Research suggests that unexplained fever and tachycardia could indicate a possible leak and should be further evaluated to rule out the presence of a leak. Further evaluation will likely include radiological studies.  

Symptoms may vary based on the severity of the leak but also the timing of onset. 

Early leaks usually present with sudden abdominal pain, fever, and tachycardia. While late leaks usually present with subtle abdominal pain and are also commonly associated with fever. 

So, if you are feeling feverish, have abdominal pain, or have a rapid heart rate it is important to consult with your physician to rule out the presence of a gastric leak. 

Why do some gastric bypass surgeries fail

What causes a gastric leak?

There are two major categories that encompass the possible causes of a gastric leak. 

1.     Mechanical Issues 

2.     Ischemic issues

Mechanical issues refer to problems with the surgical equipment or the procedure. 

  • Prevention for Mechanical issues may include
    • The surgeon utilizes the right type of stapler and the correct cartilage size
      • Flex staplers have been suggested in research to be one of the best options in minimizing inadvertent movement and awkward angles when transecting tissues. 
      •  Cartridge choice is another significant factor surgeons must consider when performing bariatric surgery. Under-sizing the staple cartridge increases the risk of inadequate staple formation or can lead to excessive tissue compression, which leads to too much tension on the tissue and causes the tissue to tear or perforate.
      • Failure to remove the migratory “crotch” staple is another factor that may cause the stapler to misfire. This staple may appear on long suture lines and must be identified and removed in order to prevent the stapler from misfiring.
      •  Speed of stapling 
  • Optimal stapling should allow adequate time for tissue compression and creeping while preventing the production of excessive tension or stress on the suture line. Usually, waiting at least 15 s before firing helps to optimize this concept and allow adequate pre-cut compression time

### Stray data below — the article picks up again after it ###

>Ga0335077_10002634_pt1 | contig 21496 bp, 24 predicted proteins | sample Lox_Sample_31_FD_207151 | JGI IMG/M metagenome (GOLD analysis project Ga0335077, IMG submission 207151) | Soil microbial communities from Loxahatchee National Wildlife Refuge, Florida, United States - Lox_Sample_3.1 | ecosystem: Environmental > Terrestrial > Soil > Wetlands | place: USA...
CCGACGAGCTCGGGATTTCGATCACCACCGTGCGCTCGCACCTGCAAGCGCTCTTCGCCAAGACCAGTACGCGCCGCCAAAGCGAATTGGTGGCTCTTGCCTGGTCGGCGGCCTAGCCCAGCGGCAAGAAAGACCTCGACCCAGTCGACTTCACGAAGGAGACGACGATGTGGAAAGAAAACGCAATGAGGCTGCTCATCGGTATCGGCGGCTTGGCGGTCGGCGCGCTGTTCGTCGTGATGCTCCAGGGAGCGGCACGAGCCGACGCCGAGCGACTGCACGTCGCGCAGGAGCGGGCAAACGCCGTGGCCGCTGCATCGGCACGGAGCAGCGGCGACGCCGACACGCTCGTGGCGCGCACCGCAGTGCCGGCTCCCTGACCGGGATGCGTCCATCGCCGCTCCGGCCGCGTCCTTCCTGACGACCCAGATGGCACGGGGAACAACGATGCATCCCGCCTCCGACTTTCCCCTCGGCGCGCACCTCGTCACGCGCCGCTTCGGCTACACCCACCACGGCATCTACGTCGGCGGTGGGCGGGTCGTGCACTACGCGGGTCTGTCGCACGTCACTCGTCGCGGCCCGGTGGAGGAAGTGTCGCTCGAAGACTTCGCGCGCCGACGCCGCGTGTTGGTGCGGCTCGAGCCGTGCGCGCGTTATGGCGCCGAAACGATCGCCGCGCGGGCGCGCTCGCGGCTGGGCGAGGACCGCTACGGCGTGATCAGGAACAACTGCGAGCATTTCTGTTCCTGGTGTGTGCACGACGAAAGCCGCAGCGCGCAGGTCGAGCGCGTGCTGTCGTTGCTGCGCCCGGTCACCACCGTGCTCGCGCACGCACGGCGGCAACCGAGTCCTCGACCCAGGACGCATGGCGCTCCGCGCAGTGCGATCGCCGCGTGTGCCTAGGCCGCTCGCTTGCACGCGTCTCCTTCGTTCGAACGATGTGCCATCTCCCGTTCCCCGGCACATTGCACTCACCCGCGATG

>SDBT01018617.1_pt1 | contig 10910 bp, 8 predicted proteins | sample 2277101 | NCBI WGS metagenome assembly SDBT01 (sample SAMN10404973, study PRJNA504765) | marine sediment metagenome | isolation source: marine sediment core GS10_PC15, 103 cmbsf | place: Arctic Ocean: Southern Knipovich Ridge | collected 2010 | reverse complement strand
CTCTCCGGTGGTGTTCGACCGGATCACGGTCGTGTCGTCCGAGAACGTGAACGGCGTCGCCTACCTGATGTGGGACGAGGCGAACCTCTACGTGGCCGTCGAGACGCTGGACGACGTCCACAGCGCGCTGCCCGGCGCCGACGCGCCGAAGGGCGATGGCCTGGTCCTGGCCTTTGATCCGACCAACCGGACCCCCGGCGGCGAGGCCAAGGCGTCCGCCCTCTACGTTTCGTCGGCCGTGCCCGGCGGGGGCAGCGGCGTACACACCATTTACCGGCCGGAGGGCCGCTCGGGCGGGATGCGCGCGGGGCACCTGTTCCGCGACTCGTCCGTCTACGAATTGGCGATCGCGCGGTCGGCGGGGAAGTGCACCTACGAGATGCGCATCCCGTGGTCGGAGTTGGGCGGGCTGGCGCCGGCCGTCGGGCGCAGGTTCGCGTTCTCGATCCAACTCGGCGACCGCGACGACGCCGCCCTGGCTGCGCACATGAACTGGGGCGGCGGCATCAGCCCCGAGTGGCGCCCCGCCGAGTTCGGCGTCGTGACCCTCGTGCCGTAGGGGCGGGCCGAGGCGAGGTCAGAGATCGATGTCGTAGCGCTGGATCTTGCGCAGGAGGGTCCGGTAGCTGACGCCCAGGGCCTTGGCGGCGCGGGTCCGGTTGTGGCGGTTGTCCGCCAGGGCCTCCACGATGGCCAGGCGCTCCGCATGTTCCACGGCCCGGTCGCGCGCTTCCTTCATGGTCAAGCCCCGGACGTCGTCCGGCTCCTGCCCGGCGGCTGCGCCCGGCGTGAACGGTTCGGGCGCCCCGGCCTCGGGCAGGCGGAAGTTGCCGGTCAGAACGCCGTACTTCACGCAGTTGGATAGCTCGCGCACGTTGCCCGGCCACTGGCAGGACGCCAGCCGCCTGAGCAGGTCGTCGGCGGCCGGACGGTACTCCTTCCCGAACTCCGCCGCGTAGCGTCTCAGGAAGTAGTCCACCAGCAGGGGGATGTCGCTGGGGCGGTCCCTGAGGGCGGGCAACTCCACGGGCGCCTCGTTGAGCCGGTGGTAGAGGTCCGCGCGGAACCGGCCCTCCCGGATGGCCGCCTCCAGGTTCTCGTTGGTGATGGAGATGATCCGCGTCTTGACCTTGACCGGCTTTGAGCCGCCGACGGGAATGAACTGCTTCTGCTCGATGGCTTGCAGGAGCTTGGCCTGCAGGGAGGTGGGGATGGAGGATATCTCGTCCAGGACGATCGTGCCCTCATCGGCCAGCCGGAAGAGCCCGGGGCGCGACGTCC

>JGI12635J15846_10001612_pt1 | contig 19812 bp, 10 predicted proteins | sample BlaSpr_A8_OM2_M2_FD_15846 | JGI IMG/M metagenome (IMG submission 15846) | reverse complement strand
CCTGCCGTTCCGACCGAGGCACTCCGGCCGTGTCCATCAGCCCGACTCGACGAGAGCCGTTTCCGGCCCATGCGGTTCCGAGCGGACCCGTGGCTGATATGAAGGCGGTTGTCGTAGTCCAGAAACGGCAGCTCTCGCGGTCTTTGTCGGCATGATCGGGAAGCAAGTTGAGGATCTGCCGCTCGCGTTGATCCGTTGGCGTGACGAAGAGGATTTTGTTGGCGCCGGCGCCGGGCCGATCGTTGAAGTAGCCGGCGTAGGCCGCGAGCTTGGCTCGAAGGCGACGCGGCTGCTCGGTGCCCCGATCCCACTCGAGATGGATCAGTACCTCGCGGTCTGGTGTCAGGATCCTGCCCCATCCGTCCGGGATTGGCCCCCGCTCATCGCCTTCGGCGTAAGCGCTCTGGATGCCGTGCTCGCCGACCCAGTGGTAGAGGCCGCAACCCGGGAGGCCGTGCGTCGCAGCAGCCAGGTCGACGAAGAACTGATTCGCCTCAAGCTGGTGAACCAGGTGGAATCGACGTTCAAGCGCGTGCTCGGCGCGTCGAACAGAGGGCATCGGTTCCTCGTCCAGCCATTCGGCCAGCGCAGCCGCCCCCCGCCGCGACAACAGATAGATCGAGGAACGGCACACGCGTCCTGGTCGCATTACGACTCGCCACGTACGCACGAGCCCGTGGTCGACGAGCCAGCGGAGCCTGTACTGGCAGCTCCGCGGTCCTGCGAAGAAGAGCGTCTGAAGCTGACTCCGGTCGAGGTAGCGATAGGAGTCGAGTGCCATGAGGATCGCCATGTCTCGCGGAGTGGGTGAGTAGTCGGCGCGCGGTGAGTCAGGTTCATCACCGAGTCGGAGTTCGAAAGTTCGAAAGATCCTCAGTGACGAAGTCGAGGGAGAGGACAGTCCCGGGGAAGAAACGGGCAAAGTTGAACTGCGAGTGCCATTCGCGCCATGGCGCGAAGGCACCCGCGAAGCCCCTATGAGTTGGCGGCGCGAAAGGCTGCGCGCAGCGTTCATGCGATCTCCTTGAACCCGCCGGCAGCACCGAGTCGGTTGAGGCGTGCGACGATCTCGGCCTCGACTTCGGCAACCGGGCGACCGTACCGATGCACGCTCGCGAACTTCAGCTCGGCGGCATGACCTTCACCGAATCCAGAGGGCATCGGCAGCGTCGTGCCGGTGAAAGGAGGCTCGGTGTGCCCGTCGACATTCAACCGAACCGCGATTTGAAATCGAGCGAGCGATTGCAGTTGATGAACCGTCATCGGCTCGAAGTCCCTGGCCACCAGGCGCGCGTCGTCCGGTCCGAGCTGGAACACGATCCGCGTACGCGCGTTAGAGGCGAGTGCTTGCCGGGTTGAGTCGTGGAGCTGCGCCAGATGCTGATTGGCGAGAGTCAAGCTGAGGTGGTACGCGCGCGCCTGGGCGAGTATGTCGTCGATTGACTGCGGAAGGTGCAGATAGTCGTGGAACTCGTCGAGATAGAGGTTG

Ischemic issues refer to the improper blood supply to the organs impacted by surgery 

  • This can be a result of 
    •  Improper vascularization or formation of blood vessels
    • Distal stenosis or the narrowing of the attachment between the stomach and the small intestines. This increases the risk of a leak because the stomach contents cannot flow as easily from the stomach to the intestines causing pressure and potentially leading to a leak.
  • Prevention of Ischemic issues includes the use of endostaplers, obtaining homeostasis without damaging tissues when using electrocautery equipment, prevention of distal stenosis 
  • Studies have suggested that not stapling so close to the gastroesophageal (GE) junction in order to avoid ischemic complications can help to prevent leaks and other complications 
  • In the international consensus summit for sleeve gastrectomy, 96 % of the panel experts believe that “It is important to stay away from the GE junction on the last firing”, but at the same time not much away to avoid leaving residual fundus. 
  • Some researchers recommend a distance of 1–2 cm to avoid stapling too close to the esophagogastric junction and they succeeded in eliminating leaks 
what causes a gastric sleeve leak

What can you do to prevent a leak?

Following the proper steps to a healthy recovery can help you to prevent side effects and complications.

Another important factor is to make sure you pick a surgeon who utilizes proper techniques and protocols.

That’s a wrap!

If you are experiencing any of the side effects or symptoms of a gastric sleeve leak, please don’t hesitate to see a physician! Leaks are a relatively rare complication, but leaks do occur and if they go untreated, they can lead to some very severe complications!